Koreas restore cross-border hotline

North and South Korea reopen crucial communications line, the first time since the North shelled an island in the South.

    Tensions have been high on the Korean peninsula since the North shelled Yeonpyeong in November [AFP]

    The two Koreas have restored an important cross-border communications channel and exchanged the first direct messages since the North's deadly shelling of a South Korean island in November.

    The South's unification ministry spokesperson said the line was used for a ten-minute conversation on Wednesday. 

    The North cut off the Red Cross communication line at the border village of Panmunjom last year. It is normally used for exchanging messages on humanitarian issues such as reunions of separated families.

    Officials said that shortly after the line was restored, South Korea sent a message saying, "The communication channel should never be unilaterally cut off like this."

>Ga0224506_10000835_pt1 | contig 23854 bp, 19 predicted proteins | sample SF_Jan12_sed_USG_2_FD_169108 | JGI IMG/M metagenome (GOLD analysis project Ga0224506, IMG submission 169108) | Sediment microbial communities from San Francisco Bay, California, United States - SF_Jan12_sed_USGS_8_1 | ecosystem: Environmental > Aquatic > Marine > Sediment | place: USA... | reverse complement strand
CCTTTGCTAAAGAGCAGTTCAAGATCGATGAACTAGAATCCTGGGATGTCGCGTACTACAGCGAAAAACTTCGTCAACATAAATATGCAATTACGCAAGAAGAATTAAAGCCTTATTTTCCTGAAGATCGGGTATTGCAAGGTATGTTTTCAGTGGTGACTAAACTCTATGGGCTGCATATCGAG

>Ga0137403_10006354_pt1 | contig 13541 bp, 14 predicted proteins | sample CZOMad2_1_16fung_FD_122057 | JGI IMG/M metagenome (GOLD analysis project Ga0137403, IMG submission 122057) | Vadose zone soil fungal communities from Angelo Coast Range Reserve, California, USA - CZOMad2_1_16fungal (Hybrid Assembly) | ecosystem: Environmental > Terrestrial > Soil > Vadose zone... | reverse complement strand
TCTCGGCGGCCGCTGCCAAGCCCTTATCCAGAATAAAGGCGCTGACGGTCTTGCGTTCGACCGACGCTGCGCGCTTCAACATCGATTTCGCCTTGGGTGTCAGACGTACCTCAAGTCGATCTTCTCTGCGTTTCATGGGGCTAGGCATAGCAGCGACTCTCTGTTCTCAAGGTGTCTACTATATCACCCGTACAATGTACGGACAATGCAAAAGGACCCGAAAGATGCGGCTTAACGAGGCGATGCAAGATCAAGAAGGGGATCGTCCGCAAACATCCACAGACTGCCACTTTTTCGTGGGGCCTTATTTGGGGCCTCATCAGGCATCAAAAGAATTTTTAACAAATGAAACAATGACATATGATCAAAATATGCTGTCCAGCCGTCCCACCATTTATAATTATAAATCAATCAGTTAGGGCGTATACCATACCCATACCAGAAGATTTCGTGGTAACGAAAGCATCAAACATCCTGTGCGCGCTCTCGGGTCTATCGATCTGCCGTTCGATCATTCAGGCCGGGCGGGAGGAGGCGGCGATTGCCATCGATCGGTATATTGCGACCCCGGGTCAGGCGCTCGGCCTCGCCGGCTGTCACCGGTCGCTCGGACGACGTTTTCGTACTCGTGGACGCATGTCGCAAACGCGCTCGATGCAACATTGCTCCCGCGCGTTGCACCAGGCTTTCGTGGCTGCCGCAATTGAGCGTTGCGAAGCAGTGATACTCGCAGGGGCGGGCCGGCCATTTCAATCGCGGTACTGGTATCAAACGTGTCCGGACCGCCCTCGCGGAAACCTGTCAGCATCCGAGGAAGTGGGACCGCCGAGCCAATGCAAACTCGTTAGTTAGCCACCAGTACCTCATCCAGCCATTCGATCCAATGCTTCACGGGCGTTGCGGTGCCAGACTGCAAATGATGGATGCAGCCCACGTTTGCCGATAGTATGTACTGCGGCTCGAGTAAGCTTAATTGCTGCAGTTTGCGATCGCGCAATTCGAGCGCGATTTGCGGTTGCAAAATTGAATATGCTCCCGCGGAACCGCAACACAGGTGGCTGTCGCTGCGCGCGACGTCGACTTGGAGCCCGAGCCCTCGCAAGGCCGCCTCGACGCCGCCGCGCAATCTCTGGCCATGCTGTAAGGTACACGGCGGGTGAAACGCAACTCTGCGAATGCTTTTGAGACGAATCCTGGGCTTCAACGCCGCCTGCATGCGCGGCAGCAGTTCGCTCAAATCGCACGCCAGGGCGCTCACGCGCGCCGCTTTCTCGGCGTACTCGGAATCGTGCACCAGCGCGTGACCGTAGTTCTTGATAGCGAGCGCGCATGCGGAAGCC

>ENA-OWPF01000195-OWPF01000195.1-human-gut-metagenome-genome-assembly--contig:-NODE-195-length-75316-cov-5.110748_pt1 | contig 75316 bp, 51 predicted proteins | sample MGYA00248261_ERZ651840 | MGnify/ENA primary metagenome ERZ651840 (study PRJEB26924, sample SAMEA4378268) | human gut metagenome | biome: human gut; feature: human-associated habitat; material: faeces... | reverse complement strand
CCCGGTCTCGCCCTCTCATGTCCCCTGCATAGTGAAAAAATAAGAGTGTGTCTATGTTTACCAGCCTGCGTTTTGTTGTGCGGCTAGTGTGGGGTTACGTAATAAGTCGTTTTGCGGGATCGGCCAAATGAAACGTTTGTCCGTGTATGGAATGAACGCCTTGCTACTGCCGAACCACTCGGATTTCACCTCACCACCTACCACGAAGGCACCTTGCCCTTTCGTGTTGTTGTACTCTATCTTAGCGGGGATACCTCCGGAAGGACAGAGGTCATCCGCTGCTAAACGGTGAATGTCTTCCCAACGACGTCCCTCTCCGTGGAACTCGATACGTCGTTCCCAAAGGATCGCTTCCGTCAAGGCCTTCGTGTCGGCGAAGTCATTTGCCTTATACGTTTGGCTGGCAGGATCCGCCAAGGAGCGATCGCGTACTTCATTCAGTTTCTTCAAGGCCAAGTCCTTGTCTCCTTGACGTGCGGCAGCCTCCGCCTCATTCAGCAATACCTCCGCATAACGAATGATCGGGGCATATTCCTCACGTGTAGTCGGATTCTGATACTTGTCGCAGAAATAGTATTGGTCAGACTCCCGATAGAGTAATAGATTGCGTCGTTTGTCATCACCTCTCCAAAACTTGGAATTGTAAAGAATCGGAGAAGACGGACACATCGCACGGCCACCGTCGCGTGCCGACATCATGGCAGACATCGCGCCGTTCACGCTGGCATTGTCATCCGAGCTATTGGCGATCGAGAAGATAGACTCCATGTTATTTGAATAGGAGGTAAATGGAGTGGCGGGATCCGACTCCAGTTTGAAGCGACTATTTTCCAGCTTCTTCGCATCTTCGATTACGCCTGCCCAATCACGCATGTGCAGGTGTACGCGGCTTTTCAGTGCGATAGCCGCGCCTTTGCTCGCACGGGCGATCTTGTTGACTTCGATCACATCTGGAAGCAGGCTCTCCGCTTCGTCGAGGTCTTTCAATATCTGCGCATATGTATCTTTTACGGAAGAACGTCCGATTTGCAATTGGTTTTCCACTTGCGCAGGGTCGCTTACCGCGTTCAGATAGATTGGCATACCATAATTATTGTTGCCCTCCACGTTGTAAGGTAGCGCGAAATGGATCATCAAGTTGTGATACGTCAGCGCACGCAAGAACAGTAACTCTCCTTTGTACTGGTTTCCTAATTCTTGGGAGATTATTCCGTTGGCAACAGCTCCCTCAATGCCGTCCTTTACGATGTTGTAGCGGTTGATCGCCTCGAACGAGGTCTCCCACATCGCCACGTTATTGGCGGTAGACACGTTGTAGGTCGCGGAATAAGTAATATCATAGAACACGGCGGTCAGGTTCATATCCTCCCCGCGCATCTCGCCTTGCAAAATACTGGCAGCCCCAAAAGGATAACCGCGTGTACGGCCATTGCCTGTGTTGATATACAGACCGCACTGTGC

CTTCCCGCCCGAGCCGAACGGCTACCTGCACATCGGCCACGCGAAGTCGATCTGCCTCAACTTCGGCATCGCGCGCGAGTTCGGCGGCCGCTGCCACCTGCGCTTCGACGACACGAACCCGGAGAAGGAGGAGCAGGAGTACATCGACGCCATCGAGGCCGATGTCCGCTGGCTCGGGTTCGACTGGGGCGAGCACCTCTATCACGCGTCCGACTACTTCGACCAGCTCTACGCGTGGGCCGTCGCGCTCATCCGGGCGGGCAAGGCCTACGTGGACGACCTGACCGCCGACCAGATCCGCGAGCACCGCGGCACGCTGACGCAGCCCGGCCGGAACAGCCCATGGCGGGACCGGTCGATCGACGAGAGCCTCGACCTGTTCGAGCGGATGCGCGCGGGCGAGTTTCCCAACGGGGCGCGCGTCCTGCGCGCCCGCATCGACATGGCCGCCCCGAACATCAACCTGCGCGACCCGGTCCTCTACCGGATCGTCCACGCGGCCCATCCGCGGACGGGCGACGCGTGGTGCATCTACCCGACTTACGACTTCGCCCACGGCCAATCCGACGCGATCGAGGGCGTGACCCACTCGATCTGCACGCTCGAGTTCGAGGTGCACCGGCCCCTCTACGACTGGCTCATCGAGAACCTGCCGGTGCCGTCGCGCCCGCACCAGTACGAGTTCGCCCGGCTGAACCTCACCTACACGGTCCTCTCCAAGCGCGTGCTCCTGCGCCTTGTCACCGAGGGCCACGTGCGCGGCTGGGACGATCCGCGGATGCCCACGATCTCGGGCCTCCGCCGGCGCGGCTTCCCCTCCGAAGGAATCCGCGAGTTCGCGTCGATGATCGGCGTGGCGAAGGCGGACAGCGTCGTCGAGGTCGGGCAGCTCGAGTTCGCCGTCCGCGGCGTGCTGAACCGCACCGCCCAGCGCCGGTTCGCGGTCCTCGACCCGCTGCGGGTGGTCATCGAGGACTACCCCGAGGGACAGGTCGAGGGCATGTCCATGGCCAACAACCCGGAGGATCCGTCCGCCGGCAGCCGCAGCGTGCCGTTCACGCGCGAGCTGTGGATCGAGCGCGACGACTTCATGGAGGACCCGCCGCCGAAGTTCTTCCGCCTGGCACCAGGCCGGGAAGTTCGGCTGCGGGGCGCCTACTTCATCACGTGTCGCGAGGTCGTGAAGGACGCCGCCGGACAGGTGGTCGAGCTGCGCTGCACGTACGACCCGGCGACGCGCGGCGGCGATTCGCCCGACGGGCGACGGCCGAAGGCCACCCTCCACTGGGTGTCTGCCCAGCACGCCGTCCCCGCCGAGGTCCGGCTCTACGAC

Tensions high

    Relations between the two neighbours soured last year as the South blamed the North for the deadly sinking of one of its warships in May. Tensions then spiked after a North Korean artillery attack that killed four South Koreans on Yeonpyeong island.

    The North made conciliatory gestures on Monday, offering to restore the Red Cross line and allowing South Korean officials back into a joint factory park in the North.

    The North kicked them out of the complex after South Korea drastically slashed inter-Korean trade over the warship sinking that killed 46 sailors.

    South Korea has no immediate plans to send back officials to the joint industrial complex at the North Korean border town of Kaesong unless the North promises to guarantee their safety and not to expel them in the future, Lee Jong-joo, the unification ministry spokeswoman, said.

    North Korea has recently proposed resuming talks with South Korea, but Seoul has so far rebuffed the dialogue offer as a ploy for aid, saying the North must demonstrate responsibility for last year's two attacks and take steps toward nuclear disarmament before talks can resume.

    SOURCE: Agencies


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